In this session we present an approach to the use of game based techniques in library orientation and customer engagement at Bond University using freely available mobile and online applications.
Turning library orientation into a game is not a new strategy, indeed the library ‘treasure hunt’ is a tried and tested alternative to traditional guided tours of the library (Marcus and Beck 2003; Sciammarella and Fernandes 2007). In addition virtual library ‘tours’ and orientation videos have been widely adopted in academic libraries (Hickok 2002; Rice and Gregor 2013). More recently libraries have begun following the lead of North Carolina State University in exploiting the potential of free mobile apps to deliver library orientation in the form of a ‘mobile scavenger hunt’ (Burke, Lai, and Rogers 2013).
Since 2011 librarians at Bond University have been delivering library orientation programs that incorporate both physical (in the library) and virtual (online) challenges. Most recently the orientation program has been delivered using a combination of Google Forms and Google Docs. Students enter their answers to questions via embedded Google forms and compete for prizes. One advantage of this approach is that a simple web address is all students need to start and finish the orientation program on their mobile device.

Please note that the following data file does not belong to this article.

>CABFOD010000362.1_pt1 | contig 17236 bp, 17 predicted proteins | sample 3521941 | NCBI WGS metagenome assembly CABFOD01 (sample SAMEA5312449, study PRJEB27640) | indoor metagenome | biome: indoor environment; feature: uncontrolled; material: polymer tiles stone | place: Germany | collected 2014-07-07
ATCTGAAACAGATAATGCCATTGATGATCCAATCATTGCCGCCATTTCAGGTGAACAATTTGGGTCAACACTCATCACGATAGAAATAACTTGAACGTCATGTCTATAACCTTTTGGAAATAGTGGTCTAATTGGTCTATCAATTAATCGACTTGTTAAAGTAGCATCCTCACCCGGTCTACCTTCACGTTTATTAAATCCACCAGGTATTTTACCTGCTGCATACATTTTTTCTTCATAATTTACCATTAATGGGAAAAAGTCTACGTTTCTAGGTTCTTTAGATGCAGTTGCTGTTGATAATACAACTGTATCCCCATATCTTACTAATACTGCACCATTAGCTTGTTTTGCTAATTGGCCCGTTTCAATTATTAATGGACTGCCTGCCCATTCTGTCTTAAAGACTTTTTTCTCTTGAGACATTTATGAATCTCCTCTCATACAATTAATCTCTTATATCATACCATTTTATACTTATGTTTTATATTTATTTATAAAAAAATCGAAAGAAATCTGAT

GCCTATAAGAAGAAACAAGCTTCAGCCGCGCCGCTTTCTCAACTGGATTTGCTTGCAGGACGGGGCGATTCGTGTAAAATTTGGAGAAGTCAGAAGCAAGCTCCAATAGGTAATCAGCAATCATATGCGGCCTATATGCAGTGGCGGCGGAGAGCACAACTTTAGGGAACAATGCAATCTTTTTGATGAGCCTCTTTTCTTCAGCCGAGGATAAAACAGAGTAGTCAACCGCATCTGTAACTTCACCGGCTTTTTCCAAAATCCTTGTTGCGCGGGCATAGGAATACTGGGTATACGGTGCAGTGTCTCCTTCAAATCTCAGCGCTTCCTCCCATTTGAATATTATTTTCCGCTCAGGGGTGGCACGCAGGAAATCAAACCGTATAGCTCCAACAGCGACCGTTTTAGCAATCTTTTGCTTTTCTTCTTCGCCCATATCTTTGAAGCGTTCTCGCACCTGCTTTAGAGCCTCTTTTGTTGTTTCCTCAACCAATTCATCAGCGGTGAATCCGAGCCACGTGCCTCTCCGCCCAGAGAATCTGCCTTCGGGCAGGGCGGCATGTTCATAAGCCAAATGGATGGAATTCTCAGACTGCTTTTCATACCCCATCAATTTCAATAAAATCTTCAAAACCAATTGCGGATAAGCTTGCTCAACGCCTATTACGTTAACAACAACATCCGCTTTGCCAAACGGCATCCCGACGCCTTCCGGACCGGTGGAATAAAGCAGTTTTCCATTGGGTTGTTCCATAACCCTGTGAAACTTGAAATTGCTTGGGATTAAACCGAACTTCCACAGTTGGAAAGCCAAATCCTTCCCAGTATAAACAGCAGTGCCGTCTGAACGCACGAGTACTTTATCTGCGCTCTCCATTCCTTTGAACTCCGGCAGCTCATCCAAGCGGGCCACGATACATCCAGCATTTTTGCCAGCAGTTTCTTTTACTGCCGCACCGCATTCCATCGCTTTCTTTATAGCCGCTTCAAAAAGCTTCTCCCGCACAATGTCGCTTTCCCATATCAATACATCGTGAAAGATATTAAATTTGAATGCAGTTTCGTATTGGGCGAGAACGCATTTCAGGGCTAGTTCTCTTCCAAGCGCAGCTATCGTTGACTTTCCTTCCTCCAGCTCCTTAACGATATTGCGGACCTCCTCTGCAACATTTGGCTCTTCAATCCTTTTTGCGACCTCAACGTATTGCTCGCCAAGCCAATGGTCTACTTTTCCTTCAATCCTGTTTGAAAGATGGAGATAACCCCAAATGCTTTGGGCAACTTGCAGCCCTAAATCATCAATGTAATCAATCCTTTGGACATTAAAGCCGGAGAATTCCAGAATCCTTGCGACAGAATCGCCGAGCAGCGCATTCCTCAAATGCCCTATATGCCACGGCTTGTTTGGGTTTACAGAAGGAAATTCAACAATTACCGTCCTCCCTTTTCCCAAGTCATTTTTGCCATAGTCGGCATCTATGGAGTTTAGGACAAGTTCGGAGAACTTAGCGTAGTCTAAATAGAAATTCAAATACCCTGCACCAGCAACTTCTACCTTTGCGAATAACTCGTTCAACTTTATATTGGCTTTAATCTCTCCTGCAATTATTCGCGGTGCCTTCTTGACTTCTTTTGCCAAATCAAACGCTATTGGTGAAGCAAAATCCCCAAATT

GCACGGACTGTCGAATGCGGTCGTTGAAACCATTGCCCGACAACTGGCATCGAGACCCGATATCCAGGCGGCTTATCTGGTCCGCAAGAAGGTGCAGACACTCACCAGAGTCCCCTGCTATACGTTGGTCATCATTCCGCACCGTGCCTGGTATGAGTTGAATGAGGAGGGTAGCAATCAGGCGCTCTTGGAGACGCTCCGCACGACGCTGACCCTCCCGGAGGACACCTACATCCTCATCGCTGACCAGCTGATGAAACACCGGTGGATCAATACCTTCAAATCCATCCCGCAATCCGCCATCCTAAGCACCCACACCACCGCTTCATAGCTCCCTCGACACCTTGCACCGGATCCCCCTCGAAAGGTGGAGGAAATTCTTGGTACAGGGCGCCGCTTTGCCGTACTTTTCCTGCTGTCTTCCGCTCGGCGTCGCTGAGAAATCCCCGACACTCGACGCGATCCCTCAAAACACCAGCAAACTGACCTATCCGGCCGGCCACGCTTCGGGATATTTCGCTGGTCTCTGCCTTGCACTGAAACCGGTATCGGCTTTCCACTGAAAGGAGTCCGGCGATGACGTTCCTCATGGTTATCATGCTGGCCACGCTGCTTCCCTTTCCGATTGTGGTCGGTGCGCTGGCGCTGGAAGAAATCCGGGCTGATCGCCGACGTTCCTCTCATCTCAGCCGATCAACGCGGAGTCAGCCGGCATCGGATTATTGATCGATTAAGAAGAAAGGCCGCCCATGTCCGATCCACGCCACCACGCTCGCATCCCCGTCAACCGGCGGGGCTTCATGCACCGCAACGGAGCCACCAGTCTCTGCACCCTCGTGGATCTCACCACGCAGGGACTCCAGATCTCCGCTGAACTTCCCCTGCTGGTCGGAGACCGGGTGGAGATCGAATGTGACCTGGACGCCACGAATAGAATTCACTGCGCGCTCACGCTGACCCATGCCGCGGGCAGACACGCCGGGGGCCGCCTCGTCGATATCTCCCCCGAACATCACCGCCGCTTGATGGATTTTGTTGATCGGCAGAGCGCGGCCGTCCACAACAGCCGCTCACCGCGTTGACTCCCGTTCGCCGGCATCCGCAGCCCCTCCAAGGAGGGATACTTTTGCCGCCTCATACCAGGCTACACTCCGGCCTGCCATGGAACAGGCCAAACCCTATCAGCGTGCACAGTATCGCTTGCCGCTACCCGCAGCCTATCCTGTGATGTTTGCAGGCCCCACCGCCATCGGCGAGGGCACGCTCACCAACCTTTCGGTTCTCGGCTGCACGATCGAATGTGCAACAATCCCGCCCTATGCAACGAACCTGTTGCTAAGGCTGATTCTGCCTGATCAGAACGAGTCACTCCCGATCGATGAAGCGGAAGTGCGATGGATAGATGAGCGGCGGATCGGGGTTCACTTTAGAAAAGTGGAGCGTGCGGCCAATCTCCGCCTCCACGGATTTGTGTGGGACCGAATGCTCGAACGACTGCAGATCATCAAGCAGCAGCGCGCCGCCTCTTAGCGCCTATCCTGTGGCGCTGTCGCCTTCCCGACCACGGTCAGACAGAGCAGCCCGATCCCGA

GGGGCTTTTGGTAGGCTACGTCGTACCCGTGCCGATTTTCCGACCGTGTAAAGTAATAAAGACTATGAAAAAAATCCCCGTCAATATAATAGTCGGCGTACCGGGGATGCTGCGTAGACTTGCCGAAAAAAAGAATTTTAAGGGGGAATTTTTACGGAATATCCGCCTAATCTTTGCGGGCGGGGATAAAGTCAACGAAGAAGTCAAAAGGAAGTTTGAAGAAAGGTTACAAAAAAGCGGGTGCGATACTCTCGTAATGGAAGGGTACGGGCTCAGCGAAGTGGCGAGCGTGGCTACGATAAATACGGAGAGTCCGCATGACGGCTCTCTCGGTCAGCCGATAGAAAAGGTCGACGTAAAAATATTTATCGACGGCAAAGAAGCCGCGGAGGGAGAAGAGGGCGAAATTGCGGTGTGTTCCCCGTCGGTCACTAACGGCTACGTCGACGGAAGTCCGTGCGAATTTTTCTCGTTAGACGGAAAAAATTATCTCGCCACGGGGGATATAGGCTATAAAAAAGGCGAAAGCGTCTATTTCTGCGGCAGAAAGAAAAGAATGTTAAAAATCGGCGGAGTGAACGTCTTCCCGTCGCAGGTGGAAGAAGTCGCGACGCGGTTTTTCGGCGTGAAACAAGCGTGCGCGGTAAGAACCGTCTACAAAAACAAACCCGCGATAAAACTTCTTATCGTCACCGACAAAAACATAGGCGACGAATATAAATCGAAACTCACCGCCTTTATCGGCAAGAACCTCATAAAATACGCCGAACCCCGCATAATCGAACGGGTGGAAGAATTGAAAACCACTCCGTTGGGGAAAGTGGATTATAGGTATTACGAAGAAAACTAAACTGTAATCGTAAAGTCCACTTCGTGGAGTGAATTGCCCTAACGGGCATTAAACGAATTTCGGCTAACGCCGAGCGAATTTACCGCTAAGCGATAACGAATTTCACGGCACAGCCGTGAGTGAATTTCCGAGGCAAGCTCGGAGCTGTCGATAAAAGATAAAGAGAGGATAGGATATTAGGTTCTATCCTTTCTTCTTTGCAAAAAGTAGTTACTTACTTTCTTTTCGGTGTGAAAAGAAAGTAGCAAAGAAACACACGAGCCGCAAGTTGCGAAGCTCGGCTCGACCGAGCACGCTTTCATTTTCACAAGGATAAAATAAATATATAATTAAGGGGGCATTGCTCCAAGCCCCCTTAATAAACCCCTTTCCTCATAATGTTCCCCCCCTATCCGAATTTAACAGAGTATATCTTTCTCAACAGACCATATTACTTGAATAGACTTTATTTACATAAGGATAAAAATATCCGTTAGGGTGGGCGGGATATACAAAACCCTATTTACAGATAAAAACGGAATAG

In 2013 and 2014 the Library took a similarly ‘gamified’ approach to connecting with Bond’s research community as part of the University’s ‘Research Week’ celebration. Building on the experience gained from the online orientations and utilizing the same free applications, the Library created ‘The Research Game’. The Research Game also involved a mixture of online and in-library challenges, this time suited to the level of more sophisticated researchers. For the Research Game the Library created an online scoreboard so participants could compare their performance to that of their colleagues.
We evaluate the success of these activities, their sustainability in terms of staff resources and consider future developments.
David Honeyman and Daniel Walker